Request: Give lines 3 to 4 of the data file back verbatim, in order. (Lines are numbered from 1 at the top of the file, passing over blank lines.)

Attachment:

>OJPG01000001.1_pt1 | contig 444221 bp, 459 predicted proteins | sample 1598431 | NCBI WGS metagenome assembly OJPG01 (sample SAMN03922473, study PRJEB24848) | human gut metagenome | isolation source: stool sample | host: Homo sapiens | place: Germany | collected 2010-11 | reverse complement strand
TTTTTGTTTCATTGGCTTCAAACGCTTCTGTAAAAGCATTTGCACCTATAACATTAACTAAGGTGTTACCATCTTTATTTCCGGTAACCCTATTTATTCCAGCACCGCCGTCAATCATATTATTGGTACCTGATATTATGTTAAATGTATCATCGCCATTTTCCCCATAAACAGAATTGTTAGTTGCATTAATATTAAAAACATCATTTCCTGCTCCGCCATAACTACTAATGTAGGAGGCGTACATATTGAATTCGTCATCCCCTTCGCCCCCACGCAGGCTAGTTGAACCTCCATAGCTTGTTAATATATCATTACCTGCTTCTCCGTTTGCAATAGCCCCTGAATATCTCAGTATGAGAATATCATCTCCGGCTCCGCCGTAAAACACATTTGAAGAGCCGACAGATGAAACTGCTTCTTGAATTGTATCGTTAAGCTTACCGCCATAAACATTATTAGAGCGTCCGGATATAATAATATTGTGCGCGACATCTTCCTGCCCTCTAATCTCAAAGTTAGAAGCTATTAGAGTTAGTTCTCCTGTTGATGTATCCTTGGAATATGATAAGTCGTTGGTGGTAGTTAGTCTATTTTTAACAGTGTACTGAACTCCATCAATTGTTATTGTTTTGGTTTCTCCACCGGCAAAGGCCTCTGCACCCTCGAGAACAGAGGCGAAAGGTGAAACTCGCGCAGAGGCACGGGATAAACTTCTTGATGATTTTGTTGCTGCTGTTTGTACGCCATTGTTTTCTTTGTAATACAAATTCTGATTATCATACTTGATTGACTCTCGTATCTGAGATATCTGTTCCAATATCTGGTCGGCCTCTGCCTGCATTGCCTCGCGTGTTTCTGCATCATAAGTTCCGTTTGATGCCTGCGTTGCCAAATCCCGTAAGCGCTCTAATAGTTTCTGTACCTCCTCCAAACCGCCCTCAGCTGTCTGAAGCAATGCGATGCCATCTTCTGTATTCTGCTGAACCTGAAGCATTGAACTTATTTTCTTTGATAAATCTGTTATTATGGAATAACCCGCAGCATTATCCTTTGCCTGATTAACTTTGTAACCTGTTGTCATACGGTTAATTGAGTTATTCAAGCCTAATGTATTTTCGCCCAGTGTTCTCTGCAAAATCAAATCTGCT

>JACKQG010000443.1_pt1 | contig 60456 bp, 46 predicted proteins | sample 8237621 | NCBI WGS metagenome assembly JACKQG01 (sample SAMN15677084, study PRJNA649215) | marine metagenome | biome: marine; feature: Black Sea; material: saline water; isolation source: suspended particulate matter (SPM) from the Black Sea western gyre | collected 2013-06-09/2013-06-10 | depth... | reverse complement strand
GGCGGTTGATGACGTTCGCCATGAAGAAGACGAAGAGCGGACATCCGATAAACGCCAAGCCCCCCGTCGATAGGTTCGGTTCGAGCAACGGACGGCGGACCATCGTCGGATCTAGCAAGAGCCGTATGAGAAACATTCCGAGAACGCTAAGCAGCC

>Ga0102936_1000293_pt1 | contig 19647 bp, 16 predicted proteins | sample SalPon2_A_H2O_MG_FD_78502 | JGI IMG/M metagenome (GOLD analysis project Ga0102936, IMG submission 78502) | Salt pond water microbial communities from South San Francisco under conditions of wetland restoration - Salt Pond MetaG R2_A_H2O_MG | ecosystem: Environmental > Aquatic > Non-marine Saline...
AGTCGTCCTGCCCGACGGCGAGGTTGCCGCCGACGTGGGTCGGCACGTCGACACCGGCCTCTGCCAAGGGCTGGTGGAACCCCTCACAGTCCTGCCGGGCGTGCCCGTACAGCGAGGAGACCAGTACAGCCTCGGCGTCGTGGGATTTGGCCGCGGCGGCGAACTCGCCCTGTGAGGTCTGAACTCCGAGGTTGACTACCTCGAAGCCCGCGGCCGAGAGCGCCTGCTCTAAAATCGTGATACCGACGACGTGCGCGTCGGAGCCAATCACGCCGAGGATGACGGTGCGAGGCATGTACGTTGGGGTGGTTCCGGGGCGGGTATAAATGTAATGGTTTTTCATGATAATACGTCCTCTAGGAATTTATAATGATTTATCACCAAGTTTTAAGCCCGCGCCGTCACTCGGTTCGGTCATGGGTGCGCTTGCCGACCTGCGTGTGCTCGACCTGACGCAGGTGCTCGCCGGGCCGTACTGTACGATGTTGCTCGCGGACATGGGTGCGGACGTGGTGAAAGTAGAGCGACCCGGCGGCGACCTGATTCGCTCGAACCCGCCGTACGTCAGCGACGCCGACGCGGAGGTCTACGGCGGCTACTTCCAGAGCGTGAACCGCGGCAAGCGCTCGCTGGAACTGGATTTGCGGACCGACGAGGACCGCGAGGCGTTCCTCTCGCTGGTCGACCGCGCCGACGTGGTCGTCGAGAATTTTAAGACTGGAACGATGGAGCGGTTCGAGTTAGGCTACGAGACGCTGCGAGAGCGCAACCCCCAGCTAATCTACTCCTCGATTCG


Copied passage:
>JACKQG010000443.1_pt1 | contig 60456 bp, 46 predicted proteins | sample 8237621 | NCBI WGS metagenome assembly JACKQG01 (sample SAMN15677084, study PRJNA649215) | marine metagenome | biome: marine; feature: Black Sea; material: saline water; isolation source: suspended particulate matter (SPM) from the Black Sea western gyre | collected 2013-06-09/2013-06-10 | depth... | reverse complement strand
GGCGGTTGATGACGTTCGCCATGAAGAAGACGAAGAGCGGACATCCGATAAACGCCAAGCCCCCCGTCGATAGGTTCGGTTCGAGCAACGGACGGCGGACCATCGTCGGATCTAGCAAGAGCCGTATGAGAAACATTCCGAGAACGCTAAGCAGCC